Sixty-four patients were evaluated and included, and the presence of SDB was found in 27 (42.18%). The demographic characteristics can be seen in Table I. The variables that presented the most marked statistical difference were mean weight (54.18 vs. 41.51 kg, p = 0.018), BMI (24.34 vs. 20.52, p = 0.017), mean BMI percentile (97 vs. 77, p £ 0.0001), and height percentile (63.13 vs. 38.36, p = 0.002) for the group with obesity and SDB. Using ROC (receiving operating characteristic) the following were found: BMI percentile (area under the curve [AUC] = 0.777, 95% CI: 0.661–0.893; p = 0.0001), weight percentile (AUC = 0.741, 95% CI: 0.608–0.874; p = 0.001), and height percentile (AUC = 0.715, 95% CI: 0.581–0.850; p = 0.005) as the best-behaved variables to classify SDB (Fig. 1). In multivariate logistic regression, obesity (odds ratio [OR] = 6.25, 95% CI: 1.91–20.44; p = 0.002), BMI ≥ 93.5 percentile (OR = 12.237, 95% CI: 3.5–42.72), percentile height ≥ 38 (OR = 5.13, 95% CI: 1.52–17.21; p = 0.001), and percentile weight ≥ 75 (OR = 9.29, 95% CI: 2.55–33.77; p < 0.001) were found to be associated risk factors (Fig. 2).


The present study evaluates the presence of SDB in paediatric patients with obesity in Mexico. Obesity in paediatrics is known to be a public health problem. In school-age children, comprising 5–11 years, the prevalence of obesity was 18.6%, and for adolescents between 12–19 years it was 12.8% in 2016 [8], the same year in which the prevalence of obesity and overweight in children worldwide reached 340 million as a result of changes in eating habits, socioeconomic vulnerability, and sedentary lifestyle [8, 9]. Patients with overweight and normal weight under follow-up were also evaluated, revealing that the factors most associated with SDB were the presence of high BMI percentile and the ratio of weight and height percentiles. Males were found to have a slight predilection for presenting SDB, although this was not statistically significant, unlike adults in whom the predilection is markedly male, in whom SDB is identified as a factor for cardiovascular, pulmonary, and other chronic degenerative diseases such as stroke [10, 11]. The presence of obesity was the majority in the group with SDB; it represented 63% (17) of the total, while in the group without SDB, the normal weight group was the most represented, with 51.4% (17) of the total. The findings of the presence of obesity and SDB are consistent with those reported by Martínez-Cuevas et al. [11], who found a tendency among obese children to sleep less than non-obese children with SDB, decreased coexistence, less rest during sleep, and more marked metabolic alterations. This was related to the appearance of chronic degenerative diseases in adulthood or even in childhood/adolescence, with the impact of SDB being greater for children with obesity because it is related to disorders of lipid and carbohydrate metabolism, producing insulin resistance, similarly to that seen in adults with SDB and obesity, leading to cardiovascular consequences and a tendency to obesity in adulthood [12]. Childhood obesity is also related to low personality self-regulation, low reactivity, negative social perception from one’s own point of view, social isolation, anxiety, depression, and even eating disorders, which can be related to difficulty falling asleep or resting, especially if the child is bullied [13]. Detection and prevention are of fundamental importance; poor sleep quality is associated with deficits in verbal working memory, compromising learning and neurocognitive development. The presence of SDB appears to be of primary importance for preschool- and school-age children because it is associated with disorders such as attention deficit hyperactivity disorder (ADHD), behavioural disorders, and poor school performance [14, 15]. Children with SDB are reported to be tired most of the day even if they do not engage in physical activities, they are unwilling to play in a group, and have difficulty learning new skills. In addition, SDB is a risk factor for the development of dementia in old age [15–17]. It is relevant to highlight that 42% of the sample studied presented SDB – a higher prevalence than in other populations [17]. In paediatric patients with obesity, the prevalence of 63% is similar to that reported by others, such as Caminiti et al. [18] in Argentina, who found a prevalence of 55.2% in 58 children, with no significant differences in age or sex. Other studies show a lower prevalence of SDB – between 39.9% and 42%, while others report a prevalence of up to 80% [19, 20]. Regarding the risk of SDB in patients with obesity, we detected a 6.2-fold higher risk, compared to 1.2-fold found by other authors [21]. While the only similar study found in Mexico, and the only one to the authors’ knowledge, would mark a prevalence of 22% in children [22]. Population-based, experimental and interventional studies show evidence that shorter sleep duration increases the risk of obesity in children and adolescents [23]. Theories linking SDB and obesity aetiologically describe complex interactions between inflammatory pathways, oxidative stress, environmental factors, and genetic determinants [10]. It is remarkable that, despite the high prevalence of childhood obesity, there are no statistics that evaluate a common complication: SDB [8]. Our aim is to expose the need to identify SDB, to guide the use of tools such as PSQ mainly in children with obesity, and to establish the PSQ as a tool of epidemiological utility in the face of the high cost and difficult access to polysomnography [7, 8]. We suggest emphasizing screening and timely care of paediatric patients from the first level of care, to prevent the appearance of the multiple disorders described at an early age and their persistence in adulthood, when complications become more frequent. It is necessary to underline the presence of SDB as possible in childhood, and that its prevention, high suspicion, and weight loss are important and necessary action lines. Limitations include a polarized population, small sample size, and difficulty to extrapolate results; prospective and multicentre studies are needed to assess the real impact of SDB in paediatric patients with obesity.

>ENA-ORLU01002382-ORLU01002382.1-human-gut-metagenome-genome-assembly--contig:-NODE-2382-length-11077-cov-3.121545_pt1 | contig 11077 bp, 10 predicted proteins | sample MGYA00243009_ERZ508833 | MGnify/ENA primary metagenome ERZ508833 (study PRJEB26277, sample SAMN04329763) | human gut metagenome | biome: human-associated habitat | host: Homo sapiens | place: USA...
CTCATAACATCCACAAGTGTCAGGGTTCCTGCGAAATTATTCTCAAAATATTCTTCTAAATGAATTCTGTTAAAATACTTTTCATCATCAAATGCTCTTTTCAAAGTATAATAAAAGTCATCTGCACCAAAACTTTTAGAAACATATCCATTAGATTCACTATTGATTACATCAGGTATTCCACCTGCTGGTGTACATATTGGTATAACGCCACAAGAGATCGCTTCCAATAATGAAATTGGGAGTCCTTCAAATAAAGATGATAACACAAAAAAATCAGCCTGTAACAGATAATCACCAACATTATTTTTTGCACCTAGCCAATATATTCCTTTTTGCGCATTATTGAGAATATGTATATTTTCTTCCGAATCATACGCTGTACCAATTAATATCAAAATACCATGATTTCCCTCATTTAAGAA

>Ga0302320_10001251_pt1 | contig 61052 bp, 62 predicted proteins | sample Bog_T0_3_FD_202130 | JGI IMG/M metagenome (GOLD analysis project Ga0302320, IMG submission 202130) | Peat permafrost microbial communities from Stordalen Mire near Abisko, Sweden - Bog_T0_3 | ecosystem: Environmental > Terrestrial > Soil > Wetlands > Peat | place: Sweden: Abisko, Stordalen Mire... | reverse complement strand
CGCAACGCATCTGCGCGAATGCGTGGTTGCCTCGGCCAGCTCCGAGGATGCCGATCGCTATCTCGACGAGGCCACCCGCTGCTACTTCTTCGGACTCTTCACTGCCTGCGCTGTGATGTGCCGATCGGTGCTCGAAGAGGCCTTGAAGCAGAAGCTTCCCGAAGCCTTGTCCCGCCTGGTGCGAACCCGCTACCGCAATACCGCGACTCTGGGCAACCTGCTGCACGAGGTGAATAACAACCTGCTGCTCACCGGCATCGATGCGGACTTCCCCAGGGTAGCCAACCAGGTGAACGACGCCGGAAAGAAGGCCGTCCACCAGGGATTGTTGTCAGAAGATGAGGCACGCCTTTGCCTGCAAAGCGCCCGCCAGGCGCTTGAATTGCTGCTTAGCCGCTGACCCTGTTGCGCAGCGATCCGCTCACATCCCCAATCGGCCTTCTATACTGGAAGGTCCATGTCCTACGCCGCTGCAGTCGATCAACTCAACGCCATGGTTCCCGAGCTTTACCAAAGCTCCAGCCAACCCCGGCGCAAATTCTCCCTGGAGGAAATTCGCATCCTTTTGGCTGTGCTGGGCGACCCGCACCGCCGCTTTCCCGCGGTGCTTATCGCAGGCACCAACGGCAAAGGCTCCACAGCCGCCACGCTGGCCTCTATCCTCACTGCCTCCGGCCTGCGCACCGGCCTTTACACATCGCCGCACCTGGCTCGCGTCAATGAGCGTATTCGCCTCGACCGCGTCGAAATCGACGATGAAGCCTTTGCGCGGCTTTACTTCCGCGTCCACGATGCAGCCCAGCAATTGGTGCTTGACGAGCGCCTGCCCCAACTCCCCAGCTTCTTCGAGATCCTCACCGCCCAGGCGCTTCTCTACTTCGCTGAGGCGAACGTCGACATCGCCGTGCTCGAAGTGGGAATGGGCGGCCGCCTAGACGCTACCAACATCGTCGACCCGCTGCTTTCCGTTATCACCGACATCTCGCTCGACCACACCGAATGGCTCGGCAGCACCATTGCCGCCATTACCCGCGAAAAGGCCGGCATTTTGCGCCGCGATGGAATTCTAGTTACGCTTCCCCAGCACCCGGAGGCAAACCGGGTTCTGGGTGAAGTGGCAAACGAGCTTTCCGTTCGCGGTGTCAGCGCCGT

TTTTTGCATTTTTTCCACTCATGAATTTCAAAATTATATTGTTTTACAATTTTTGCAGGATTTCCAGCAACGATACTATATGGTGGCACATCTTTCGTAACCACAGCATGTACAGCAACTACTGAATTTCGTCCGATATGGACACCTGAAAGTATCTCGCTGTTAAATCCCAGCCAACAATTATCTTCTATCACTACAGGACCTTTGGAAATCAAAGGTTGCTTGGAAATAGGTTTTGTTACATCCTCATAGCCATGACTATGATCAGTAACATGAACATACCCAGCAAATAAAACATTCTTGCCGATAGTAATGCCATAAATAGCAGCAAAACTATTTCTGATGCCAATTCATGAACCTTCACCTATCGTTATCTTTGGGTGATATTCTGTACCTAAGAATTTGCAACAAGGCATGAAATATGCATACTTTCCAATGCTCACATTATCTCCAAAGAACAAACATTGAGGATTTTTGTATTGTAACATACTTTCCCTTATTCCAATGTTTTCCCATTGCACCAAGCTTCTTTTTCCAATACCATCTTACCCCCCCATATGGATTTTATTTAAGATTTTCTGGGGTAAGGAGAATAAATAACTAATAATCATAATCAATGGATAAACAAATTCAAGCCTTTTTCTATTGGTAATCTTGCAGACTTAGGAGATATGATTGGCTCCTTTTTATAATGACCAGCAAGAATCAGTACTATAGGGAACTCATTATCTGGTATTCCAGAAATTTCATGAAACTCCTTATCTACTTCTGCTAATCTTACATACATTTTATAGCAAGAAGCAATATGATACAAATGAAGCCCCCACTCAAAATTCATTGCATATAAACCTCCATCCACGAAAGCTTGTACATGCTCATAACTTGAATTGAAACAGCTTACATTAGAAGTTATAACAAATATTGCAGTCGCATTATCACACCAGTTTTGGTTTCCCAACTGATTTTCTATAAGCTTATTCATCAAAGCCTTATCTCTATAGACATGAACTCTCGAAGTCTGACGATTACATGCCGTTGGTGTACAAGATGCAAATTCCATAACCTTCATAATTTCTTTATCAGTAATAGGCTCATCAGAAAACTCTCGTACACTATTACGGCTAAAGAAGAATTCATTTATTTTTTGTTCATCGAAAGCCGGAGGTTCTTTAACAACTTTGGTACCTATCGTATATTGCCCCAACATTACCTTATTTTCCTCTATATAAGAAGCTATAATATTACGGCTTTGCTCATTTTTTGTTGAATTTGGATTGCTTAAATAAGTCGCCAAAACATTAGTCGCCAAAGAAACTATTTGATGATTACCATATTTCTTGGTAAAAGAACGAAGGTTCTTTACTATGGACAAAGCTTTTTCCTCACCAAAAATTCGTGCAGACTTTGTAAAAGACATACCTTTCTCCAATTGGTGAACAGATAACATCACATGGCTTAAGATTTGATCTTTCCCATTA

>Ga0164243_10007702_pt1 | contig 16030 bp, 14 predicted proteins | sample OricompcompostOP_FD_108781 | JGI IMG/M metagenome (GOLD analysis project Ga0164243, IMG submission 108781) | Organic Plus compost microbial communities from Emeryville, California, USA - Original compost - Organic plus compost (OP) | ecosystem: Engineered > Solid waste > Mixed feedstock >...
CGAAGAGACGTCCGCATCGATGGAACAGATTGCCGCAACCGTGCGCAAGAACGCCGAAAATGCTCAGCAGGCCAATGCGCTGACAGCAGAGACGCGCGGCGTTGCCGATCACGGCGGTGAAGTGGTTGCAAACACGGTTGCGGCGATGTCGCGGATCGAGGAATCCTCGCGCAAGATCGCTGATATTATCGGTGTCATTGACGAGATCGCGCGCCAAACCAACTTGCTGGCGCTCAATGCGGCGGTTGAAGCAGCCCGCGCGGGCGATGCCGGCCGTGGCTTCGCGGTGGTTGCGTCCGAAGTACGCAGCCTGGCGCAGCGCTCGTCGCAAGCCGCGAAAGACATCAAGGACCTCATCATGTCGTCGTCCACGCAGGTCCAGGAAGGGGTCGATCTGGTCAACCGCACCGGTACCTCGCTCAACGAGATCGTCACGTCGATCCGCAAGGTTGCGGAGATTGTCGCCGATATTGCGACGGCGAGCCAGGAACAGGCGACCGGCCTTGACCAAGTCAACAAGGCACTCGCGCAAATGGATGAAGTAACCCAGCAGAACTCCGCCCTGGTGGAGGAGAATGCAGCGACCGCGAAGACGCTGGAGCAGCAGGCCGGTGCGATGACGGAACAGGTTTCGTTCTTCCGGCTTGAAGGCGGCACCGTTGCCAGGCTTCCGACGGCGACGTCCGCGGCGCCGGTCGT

Paediatrics in our population show a marked risk of presenting SDB, secondary to a high prevalence of obesity and subsequent pathophysiology. BMI is a predictor of great importance that should be evaluated in primary care and by paediatricians in case of suspicion of SDB, making use of the application of the PQS in a clinical context for screening of complications in paediatric patients with obesity because it is a validated instrument that is easy to apply in the physician’s office.


To the Paediatric Endocrinology Service and the Paediatric Department of Hospital Universitario Dr. “José E. González” U.A.N.L.